Even though there were other players in Chivas' XI who knew what it took to win a Liga MX championship, Vazquez was significant for his team's title aspirations. In an area of the field where the battle was going to be complicated, Chivas needed "Gallito" to give phenomenal performances against players like Guido Pizarro and Jesus Duenas. He stepped up his game and Chivas were able to upset Tigres. -- Moran

Orbelin Pineda, MF, Chivas

There's something to be said about the 21-year-old Chivas player. Pineda was the glue in the middle of the pitch and a vital source of movement forward with the ball. Despite a lack of goals, the hardworking midfielder was crucial for the Guadalajara club with his endless energy. -- Hernandez

Best moment

Vazquez's second-leg final goal

The nerves inside Estadio Chivas were instantly converted into sheer euphoria when Vazquez's shot hit the back of the net. It was the moment when the Chivas players and faithful really started to believe the title was theirs. -- Marshall

Guzman's first-leg howlers for Tigres

Nahuel Guzman's errors in goal allowed Chivas to have an unprecedented 2-0 lead at Tigres' El Volcan. The mistakes put Tigres' backs against the wall and even though they walked away from the first leg with a 2-2 tie, the complications suffered in that match were preventable. -- Moran

Pulido's second-leg opener

Before the second leg of the final, Tigres were still the favorites to win the championship. That all ended when Pulido scored his world-class golazo for Chivas during the 17th minute of Sunday's second leg. -- Hernandez

No call on late final penalty

Yes, Chivas dominated Tigres in the final. They are justified as this season's champions and they deserve all the credit. But, they did commit a crucial foul that went uncalled and could have changed everything. Sosa was clearly fouled in the dying embers of the final's second leg, and a penalty could have sent the game into extra time, assuming it was buried. We'll never know and that's a bitter pill to swallow for Tigres fans. -- Gomez

Disappointment

Miguel Herrera's Tijuana tenure came to a disappointing end, while Santos Laguna was poor at home vs. Toluca.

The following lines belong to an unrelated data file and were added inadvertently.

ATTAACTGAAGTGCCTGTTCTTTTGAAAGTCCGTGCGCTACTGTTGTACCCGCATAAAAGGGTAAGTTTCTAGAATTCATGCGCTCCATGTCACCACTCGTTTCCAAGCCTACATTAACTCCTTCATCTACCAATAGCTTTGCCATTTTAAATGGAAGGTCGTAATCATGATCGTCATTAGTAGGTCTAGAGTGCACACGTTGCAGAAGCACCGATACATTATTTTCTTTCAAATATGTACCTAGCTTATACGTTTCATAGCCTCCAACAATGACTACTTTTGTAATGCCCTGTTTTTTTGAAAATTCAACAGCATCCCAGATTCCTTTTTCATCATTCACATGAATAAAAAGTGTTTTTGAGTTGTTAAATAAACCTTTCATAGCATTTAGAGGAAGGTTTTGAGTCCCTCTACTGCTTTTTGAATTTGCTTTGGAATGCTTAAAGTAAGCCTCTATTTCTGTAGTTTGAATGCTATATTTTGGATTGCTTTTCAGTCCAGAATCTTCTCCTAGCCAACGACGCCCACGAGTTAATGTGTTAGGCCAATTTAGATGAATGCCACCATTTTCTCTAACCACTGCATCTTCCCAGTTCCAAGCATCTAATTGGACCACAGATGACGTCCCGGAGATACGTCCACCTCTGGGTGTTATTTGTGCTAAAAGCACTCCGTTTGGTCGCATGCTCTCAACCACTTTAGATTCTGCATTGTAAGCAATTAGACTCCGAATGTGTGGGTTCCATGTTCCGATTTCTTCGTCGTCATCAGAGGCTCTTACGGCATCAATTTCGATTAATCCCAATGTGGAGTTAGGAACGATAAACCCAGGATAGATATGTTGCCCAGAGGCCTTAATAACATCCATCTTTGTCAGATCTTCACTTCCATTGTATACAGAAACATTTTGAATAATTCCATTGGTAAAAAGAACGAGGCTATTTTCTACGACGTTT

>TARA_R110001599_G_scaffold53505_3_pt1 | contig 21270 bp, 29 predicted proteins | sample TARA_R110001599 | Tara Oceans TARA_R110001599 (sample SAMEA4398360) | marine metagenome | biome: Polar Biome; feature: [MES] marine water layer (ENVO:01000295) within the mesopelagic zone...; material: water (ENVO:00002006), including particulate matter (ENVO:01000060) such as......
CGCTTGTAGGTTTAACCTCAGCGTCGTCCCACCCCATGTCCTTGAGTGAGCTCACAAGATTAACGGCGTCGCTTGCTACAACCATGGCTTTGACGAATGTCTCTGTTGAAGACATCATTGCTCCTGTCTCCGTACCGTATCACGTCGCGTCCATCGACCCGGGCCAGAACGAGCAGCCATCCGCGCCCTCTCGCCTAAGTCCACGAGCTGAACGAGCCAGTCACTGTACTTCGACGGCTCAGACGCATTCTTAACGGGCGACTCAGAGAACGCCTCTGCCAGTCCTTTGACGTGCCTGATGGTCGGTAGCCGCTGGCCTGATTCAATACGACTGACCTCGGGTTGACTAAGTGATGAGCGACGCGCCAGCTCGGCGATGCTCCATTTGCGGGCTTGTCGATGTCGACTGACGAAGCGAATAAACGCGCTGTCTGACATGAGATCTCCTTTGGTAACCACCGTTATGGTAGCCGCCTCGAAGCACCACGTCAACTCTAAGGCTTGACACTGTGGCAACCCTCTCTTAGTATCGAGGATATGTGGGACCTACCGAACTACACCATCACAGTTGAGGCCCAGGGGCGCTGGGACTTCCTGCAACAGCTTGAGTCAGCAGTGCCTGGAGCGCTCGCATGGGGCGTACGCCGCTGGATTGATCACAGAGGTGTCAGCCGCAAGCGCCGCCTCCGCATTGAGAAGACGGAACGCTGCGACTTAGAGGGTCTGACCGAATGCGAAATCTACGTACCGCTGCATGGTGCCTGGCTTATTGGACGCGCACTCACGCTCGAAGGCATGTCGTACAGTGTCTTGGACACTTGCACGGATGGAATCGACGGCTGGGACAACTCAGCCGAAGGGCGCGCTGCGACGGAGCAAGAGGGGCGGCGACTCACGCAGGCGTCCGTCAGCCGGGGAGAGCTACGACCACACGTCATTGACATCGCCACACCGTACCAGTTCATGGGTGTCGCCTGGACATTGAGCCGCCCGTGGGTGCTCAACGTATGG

Atlas' second-leg performance against Chivas

Atlas went into the quarterfinal second leg against Chivas 1-0 up and in a very strong position with the away goal in place. But the Rojinegros -- without key striker Matias Alustiza -- were lackluster all over. -- Marshall

Santos' poor home showing vs. Toluca

Los Guerreros had all of the tools they needed to go far in the Liguilla, but their defensive errors in the first leg cost them the series against Toluca. That game in Torreon finished 4-1 in favor of Toluca, but it could have been a win by a bigger margin. -- Moran

Unsatisfying end for Herrera at Xolos

Sure, Tigres were the clear favorites to win this season's trophy, but it was fair to expect more from Miguel Herrera and his roster. After an excellent run in the Clausura, Xolos entered the playoffs as the No. 1 seed for the second tournament in a row. Unfortunately for Tijuana fans, Herrera ended his time with the club with a quiet semifinal finish. -- Hernandez

Tijuana was Mexico's "European" champion this year, dominating both the Apertura and Clausura regular seasons. Xolos should have been in position to challenge for this season's title, but they got sidetracked by one off-the-pitch item the whole country was talking about. Herrera put his side in a position to fail by acquiescing to media members about his return to Club America. It was bizarre, distracting and ultimately sucked the life out of the squad. -- Gomez